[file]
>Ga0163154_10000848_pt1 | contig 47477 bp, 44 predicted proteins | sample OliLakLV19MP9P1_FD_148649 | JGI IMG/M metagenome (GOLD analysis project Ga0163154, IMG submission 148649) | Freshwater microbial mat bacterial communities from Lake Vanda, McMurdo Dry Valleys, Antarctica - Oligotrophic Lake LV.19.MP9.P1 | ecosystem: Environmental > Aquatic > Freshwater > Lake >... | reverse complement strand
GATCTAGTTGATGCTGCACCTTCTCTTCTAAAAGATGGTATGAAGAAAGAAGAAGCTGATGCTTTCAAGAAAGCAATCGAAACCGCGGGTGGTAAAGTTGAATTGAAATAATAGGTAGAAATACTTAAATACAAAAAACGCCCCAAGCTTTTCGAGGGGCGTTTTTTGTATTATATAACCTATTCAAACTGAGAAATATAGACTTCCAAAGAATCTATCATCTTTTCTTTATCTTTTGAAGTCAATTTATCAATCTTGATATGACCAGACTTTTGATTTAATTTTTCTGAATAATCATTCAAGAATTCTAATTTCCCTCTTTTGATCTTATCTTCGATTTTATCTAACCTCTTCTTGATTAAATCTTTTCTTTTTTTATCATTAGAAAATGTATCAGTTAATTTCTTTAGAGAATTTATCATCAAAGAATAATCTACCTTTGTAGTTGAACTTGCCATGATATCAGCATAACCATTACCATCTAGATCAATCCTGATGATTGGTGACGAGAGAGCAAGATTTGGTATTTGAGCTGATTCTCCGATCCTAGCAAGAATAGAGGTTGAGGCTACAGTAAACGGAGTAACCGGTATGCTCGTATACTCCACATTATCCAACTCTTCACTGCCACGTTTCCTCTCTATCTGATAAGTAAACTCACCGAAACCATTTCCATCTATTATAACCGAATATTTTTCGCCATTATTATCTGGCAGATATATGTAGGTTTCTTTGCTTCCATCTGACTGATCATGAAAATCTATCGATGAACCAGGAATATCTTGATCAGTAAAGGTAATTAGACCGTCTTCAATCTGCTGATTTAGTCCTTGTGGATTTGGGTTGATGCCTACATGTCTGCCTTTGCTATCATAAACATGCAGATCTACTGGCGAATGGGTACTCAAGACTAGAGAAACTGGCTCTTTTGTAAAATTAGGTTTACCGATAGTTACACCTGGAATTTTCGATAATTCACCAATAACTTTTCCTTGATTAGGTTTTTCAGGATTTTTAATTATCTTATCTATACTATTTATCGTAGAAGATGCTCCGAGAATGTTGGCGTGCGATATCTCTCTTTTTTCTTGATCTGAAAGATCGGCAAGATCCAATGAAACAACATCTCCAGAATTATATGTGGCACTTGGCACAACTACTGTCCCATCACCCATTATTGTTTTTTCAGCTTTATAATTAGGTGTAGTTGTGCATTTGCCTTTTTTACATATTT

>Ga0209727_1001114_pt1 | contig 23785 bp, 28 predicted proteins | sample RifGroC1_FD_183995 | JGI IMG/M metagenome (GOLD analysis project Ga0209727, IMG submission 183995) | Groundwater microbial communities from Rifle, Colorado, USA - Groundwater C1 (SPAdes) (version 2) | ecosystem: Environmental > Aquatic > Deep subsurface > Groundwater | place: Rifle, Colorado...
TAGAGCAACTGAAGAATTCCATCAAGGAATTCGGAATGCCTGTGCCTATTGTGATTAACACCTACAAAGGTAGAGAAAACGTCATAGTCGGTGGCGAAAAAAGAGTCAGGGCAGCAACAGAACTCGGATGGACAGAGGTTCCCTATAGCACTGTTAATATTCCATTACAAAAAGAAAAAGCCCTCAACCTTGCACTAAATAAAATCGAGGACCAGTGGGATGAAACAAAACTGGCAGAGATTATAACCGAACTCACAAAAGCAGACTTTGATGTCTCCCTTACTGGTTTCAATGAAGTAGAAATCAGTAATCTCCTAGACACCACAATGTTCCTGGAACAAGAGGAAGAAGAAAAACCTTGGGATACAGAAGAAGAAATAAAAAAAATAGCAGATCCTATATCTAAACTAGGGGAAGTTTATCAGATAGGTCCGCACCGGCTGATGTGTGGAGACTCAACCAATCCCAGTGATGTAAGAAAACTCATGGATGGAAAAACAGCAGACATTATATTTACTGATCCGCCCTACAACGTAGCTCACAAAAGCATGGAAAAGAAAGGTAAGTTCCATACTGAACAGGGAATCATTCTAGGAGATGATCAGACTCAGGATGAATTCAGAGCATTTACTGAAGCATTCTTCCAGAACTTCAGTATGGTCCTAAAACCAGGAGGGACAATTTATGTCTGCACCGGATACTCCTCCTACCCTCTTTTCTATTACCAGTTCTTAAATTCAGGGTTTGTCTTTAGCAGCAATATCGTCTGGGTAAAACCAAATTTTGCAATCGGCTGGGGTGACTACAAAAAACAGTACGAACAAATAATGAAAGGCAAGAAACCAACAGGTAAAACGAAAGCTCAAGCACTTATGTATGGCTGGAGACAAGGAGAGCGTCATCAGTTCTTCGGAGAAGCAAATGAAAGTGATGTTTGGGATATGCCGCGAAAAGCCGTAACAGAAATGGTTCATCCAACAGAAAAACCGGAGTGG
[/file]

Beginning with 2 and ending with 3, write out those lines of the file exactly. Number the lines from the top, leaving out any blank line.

GATCTAGTTGATGCTGCACCTTCTCTTCTAAAAGATGGTATGAAGAAAGAAGAAGCTGATGCTTTCAAGAAAGCAATCGAAACCGCGGGTGGTAAAGTTGAATTGAAATAATAGGTAGAAATACTTAAATACAAAAAACGCCCCAAGCTTTTCGAGGGGCGTTTTTTGTATTATATAACCTATTCAAACTGAGAAATATAGACTTCCAAAGAATCTATCATCTTTTCTTTATCTTTTGAAGTCAATTTATCAATCTTGATATGACCAGACTTTTGATTTAATTTTTCTGAATAATCATTCAAGAATTCTAATTTCCCTCTTTTGATCTTATCTTCGATTTTATCTAACCTCTTCTTGATTAAATCTTTTCTTTTTTTATCATTAGAAAATGTATCAGTTAATTTCTTTAGAGAATTTATCATCAAAGAATAATCTACCTTTGTAGTTGAACTTGCCATGATATCAGCATAACCATTACCATCTAGATCAATCCTGATGATTGGTGACGAGAGAGCAAGATTTGGTATTTGAGCTGATTCTCCGATCCTAGCAAGAATAGAGGTTGAGGCTACAGTAAACGGAGTAACCGGTATGCTCGTATACTCCACATTATCCAACTCTTCACTGCCACGTTTCCTCTCTATCTGATAAGTAAACTCACCGAAACCATTTCCATCTATTATAACCGAATATTTTTCGCCATTATTATCTGGCAGATATATGTAGGTTTCTTTGCTTCCATCTGACTGATCATGAAAATCTATCGATGAACCAGGAATATCTTGATCAGTAAAGGTAATTAGACCGTCTTCAATCTGCTGATTTAGTCCTTGTGGATTTGGGTTGATGCCTACATGTCTGCCTTTGCTATCATAAACATGCAGATCTACTGGCGAATGGGTACTCAAGACTAGAGAAACTGGCTCTTTTGTAAAATTAGGTTTACCGATAGTTACACCTGGAATTTTCGATAATTCACCAATAACTTTTCCTTGATTAGGTTTTTCAGGATTTTTAATTATCTTATCTATACTATTTATCGTAGAAGATGCTCCGAGAATGTTGGCGTGCGATATCTCTCTTTTTTCTTGATCTGAAAGATCGGCAAGATCCAATGAAACAACATCTCCAGAATTATATGTGGCACTTGGCACAACTACTGTCCCATCACCCATTATTGTTTTTTCAGCTTTATAATTAGGTGTAGTTGTGCATTTGCCTTTTTTACATATTT

>Ga0209727_1001114_pt1 | contig 23785 bp, 28 predicted proteins | sample RifGroC1_FD_183995 | JGI IMG/M metagenome (GOLD analysis project Ga0209727, IMG submission 183995) | Groundwater microbial communities from Rifle, Colorado, USA - Groundwater C1 (SPAdes) (version 2) | ecosystem: Environmental > Aquatic > Deep subsurface > Groundwater | place: Rifle, Colorado...